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However, there are a few things that you may not have mentally prepared for yet. You’d better do so, otherwise you might stumble.
No doubt you felt settled, comfortable and had all the answers in your last job, now you’re the newbie who is asking all the questions. This is one of the hardest adjustments to be confronted with in a new role. There will be a lot to take in, so try to prioritise your learning, focusing firstly on understanding the business’s strategic priorities, who the most important people for you to build relationships with are, and which tasks will form part of your day-to-day role.
Be sure to take notes and ask plenty of questions during your training and induction sessions, and don’t be afraid to ask the same question more than once. It’s better to clarify something you are unsure of now, as opposed to later down the line when you are expected to know this information already. Remember: You’re new and questions are to be expected. It can help to find a colleague who you feel is knowledgeable and to whom you feel comfortable asking questions.
You probably won’t click with your new boss straight away. Yes, in your previous role, you developed a good rapport with your manager and a great working relationship. Over time you came to appreciate their preferred communication style, their expectations and their standards. But now, in your new role, you will need to build this important relationship again from scratch.
Face your new boss without any bias and without comparing him to your old one. After all, it's about a new beginning. Your new boss will definitely be different, so take the time to get to know him.
Secondly, make getting to know your boss and observing their communication style a priority. You can begin to try and build a rapport before your start date by emailing your manager to see if they’d like you to do any prep work before you start, or asking if they would like to meet for coffee. It’s also a good idea to understand from the very beginning what your boss expects of you in your first week, second week, one month and so forth. From here on, be proactive in scheduling catch up meetings to discuss your progress.
Lastly, stay patient. Don’t try and jump start a relationship that hasn’t formed yet, or envy your colleagues who already have a great, longstanding working relationship with your new boss. Patience is a virtue, and in due course, you will find yourself building a good dynamic with your manager if you are proactive and put the effort in.
Just like with your new boss, your new company culture will take some time to get used to. Company culture is basically the personality of a company, and is embedded in a number of environmental factors, such as the way senior leaders interact with the rest of the workforce, the dynamic the employees have with one another plus the overriding work ethic, values and objectives of the business.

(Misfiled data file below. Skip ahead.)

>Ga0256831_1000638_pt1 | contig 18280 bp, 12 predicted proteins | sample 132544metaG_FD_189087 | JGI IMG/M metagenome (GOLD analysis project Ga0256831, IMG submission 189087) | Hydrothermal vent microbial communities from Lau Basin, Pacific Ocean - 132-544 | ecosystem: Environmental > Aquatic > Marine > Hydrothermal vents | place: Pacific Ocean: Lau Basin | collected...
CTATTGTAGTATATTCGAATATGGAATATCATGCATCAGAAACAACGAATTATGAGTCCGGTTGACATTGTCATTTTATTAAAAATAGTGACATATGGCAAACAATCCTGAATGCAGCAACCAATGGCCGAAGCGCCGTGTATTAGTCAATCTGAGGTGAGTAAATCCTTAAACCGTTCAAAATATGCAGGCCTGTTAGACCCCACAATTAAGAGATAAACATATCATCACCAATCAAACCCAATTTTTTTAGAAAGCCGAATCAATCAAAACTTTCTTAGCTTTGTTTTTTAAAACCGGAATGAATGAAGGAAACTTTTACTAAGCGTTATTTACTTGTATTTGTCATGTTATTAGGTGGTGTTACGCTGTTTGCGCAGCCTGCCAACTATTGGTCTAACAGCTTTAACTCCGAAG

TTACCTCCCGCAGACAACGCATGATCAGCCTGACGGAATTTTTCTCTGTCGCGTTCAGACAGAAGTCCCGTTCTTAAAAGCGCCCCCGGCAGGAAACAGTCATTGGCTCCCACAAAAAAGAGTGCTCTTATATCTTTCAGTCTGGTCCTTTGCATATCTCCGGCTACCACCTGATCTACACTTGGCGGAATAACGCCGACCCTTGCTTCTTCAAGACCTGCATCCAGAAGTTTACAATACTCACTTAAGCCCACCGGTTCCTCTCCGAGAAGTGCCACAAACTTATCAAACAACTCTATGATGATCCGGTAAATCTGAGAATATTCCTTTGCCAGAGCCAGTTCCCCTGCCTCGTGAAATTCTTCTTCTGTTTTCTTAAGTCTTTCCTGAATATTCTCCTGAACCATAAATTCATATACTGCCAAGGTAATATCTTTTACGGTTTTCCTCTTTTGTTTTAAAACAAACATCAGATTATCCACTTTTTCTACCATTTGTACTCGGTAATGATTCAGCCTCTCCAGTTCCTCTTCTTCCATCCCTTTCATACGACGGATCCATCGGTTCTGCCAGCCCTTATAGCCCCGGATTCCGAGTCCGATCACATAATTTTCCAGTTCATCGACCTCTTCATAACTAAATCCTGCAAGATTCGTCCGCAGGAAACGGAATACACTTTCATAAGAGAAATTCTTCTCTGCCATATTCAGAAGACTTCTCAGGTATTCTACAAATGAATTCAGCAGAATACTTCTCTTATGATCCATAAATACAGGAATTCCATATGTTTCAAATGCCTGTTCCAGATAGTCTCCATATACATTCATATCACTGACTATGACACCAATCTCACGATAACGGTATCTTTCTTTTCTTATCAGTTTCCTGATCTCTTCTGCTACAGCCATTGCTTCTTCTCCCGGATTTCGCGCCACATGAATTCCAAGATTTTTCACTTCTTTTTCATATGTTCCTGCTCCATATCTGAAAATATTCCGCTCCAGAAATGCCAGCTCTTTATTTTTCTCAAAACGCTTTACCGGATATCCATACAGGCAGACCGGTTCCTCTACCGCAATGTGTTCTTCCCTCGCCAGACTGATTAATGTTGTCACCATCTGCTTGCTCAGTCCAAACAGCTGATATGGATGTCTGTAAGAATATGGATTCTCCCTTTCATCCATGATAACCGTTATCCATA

When you realise how intricate and different your new workplace culture will be, it’s no wonder that this will take some getting used to, so don’t be surprised if you experience a bit of culture shock. You can brace yourself for this adjustment by researching the company further before you begin your role. Look at their social media accounts, careers website and Glassdoor or kununu profile, as these can often indicate a company’s tone of voice, and build a picture of how staff engage with one another.
On the morning of your first day, get into a positive mind-set, and promise yourself that you will be brave in integrating yourself into this unfamiliar environment. Talk to everyone, remember names, ask questions and observe everything around you. Be patient and remember that every new employee needs some time until truly fitting in with a new organisation.
During your first few weeks, you may be tempted to try and change your personality or be something you’re not in order to fit in. Obviously, professionalism is key, but I would advise against this, firstly because you were hired on the basis of your authentic self being a good fit for the company culture, not this pretend self that you think people want to meet, Secondly, being your authentic self will build your trust and credibility with others, allowing you to establish genuine relationships.
It takes all sorts of personalities to make up a company culture, and no doubt you are a great fit in your own unique way. Stay true to yourself and you will feel like part of the team over time.
Even if you didn’t like your last job that much, at some point during your first few weeks, those rose-tinted glasses will be discarded and you may feel a pang of nostalgia. The old and familiar will suddenly feel so appealing and you might even find yourself wanting to go back.
Just remember that this feeling is normal when starting a new job. However, you must remind yourself that you left your previous job for a reason, and try not to compare the two. This is a fresh start, and over time, your previous role will feel like a distant memory.
It can take several weeks to get used to these changes in your new job. Depending on the complexity and demands of the job, this may take even longer. The solution: Prepare well for these changes, have a positive attitude towards them and remain patient.
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